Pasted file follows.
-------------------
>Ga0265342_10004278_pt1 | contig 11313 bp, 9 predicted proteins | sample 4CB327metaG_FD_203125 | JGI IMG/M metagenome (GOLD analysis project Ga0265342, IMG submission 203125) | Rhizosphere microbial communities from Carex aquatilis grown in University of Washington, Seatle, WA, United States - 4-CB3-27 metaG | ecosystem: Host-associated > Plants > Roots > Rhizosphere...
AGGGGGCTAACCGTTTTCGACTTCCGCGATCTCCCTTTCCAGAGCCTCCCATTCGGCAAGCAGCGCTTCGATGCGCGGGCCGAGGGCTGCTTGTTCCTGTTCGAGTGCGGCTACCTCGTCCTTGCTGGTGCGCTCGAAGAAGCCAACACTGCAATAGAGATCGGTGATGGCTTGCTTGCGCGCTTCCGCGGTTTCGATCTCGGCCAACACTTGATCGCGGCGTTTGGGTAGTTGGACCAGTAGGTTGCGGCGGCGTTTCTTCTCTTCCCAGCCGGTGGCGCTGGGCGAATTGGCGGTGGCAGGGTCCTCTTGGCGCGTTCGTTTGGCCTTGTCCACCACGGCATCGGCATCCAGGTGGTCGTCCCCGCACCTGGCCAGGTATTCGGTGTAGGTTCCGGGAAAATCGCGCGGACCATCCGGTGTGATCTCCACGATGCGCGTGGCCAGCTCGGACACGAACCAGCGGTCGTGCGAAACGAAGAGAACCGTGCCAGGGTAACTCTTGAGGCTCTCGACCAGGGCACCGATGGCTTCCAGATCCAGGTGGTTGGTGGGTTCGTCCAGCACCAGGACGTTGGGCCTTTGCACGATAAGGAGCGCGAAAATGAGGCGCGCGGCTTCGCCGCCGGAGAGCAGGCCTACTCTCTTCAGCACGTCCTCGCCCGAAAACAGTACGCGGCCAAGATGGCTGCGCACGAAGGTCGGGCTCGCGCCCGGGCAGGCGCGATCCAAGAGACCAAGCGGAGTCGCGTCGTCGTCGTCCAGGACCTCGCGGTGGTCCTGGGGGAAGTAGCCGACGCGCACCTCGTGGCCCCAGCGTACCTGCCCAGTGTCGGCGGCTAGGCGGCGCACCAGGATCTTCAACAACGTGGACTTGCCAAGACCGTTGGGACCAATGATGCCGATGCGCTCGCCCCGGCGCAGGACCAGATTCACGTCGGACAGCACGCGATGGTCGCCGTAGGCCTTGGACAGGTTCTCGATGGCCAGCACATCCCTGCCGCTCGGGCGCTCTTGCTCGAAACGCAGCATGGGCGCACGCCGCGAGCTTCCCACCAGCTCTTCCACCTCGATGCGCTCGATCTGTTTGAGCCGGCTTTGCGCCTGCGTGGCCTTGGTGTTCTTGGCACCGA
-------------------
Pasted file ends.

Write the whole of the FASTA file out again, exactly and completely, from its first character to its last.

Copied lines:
>Ga0265342_10004278_pt1 | contig 11313 bp, 9 predicted proteins | sample 4CB327metaG_FD_203125 | JGI IMG/M metagenome (GOLD analysis project Ga0265342, IMG submission 203125) | Rhizosphere microbial communities from Carex aquatilis grown in University of Washington, Seatle, WA, United States - 4-CB3-27 metaG | ecosystem: Host-associated > Plants > Roots > Rhizosphere...
AGGGGGCTAACCGTTTTCGACTTCCGCGATCTCCCTTTCCAGAGCCTCCCATTCGGCAAGCAGCGCTTCGATGCGCGGGCCGAGGGCTGCTTGTTCCTGTTCGAGTGCGGCTACCTCGTCCTTGCTGGTGCGCTCGAAGAAGCCAACACTGCAATAGAGATCGGTGATGGCTTGCTTGCGCGCTTCCGCGGTTTCGATCTCGGCCAACACTTGATCGCGGCGTTTGGGTAGTTGGACCAGTAGGTTGCGGCGGCGTTTCTTCTCTTCCCAGCCGGTGGCGCTGGGCGAATTGGCGGTGGCAGGGTCCTCTTGGCGCGTTCGTTTGGCCTTGTCCACCACGGCATCGGCATCCAGGTGGTCGTCCCCGCACCTGGCCAGGTATTCGGTGTAGGTTCCGGGAAAATCGCGCGGACCATCCGGTGTGATCTCCACGATGCGCGTGGCCAGCTCGGACACGAACCAGCGGTCGTGCGAAACGAAGAGAACCGTGCCAGGGTAACTCTTGAGGCTCTCGACCAGGGCACCGATGGCTTCCAGATCCAGGTGGTTGGTGGGTTCGTCCAGCACCAGGACGTTGGGCCTTTGCACGATAAGGAGCGCGAAAATGAGGCGCGCGGCTTCGCCGCCGGAGAGCAGGCCTACTCTCTTCAGCACGTCCTCGCCCGAAAACAGTACGCGGCCAAGATGGCTGCGCACGAAGGTCGGGCTCGCGCCCGGGCAGGCGCGATCCAAGAGACCAAGCGGAGTCGCGTCGTCGTCGTCCAGGACCTCGCGGTGGTCCTGGGGGAAGTAGCCGACGCGCACCTCGTGGCCCCAGCGTACCTGCCCAGTGTCGGCGGCTAGGCGGCGCACCAGGATCTTCAACAACGTGGACTTGCCAAGACCGTTGGGACCAATGATGCCGATGCGCTCGCCCCGGCGCAGGACCAGATTCACGTCGGACAGCACGCGATGGTCGCCGTAGGCCTTGGACAGGTTCTCGATGGCCAGCACATCCCTGCCGCTCGGGCGCTCTTGCTCGAAACGCAGCATGGGCGCACGCCGCGAGCTTCCCACCAGCTCTTCCACCTCGATGCGCTCGATCTGTTTGAGCCGGCTTTGCGCCTGCGTGGCCTTGGTGTTCTTGGCACCGA